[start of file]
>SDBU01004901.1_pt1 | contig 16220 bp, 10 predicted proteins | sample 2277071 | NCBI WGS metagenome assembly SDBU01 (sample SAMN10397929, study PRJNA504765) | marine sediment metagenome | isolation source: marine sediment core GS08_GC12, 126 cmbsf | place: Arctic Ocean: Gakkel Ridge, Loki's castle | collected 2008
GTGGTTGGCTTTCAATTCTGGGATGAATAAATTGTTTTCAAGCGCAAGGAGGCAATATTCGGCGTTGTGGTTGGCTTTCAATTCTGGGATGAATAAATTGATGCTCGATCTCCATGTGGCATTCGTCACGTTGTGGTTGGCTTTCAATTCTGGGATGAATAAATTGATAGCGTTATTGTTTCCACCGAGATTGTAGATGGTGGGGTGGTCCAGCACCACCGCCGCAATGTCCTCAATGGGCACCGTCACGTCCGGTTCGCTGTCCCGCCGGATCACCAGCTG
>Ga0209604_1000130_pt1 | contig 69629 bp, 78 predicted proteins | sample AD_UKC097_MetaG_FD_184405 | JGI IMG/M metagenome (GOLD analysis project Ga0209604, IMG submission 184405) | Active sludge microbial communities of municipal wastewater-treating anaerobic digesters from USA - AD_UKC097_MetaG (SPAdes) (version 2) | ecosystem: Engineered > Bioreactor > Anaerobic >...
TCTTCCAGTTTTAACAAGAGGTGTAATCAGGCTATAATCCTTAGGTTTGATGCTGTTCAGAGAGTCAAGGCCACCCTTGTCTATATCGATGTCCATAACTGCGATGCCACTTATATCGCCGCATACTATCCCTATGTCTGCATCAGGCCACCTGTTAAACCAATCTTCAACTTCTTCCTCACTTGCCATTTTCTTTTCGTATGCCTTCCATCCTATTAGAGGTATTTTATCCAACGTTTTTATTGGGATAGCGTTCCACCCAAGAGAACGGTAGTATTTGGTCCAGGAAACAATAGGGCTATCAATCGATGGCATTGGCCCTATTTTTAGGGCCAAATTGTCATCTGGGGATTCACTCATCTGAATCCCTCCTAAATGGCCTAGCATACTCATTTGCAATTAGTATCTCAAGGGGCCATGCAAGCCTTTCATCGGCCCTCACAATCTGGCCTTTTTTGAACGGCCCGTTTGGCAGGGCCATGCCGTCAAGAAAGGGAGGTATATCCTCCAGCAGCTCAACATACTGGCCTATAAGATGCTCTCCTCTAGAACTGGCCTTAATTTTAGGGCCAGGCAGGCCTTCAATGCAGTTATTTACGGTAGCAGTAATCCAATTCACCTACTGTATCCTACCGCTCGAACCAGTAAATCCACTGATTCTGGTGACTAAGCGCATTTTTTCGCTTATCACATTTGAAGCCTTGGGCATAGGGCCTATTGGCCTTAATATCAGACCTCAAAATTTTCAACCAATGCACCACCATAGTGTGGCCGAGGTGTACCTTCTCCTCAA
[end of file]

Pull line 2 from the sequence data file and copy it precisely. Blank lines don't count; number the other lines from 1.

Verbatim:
GTGGTTGGCTTTCAATTCTGGGATGAATAAATTGTTTTCAAGCGCAAGGAGGCAATATTCGGCGTTGTGGTTGGCTTTCAATTCTGGGATGAATAAATTGATGCTCGATCTCCATGTGGCATTCGTCACGTTGTGGTTGGCTTTCAATTCTGGGATGAATAAATTGATAGCGTTATTGTTTCCACCGAGATTGTAGATGGTGGGGTGGTCCAGCACCACCGCCGCAATGTCCTCAATGGGCACCGTCACGTCCGGTTCGCTGTCCCGCCGGATCACCAGCTG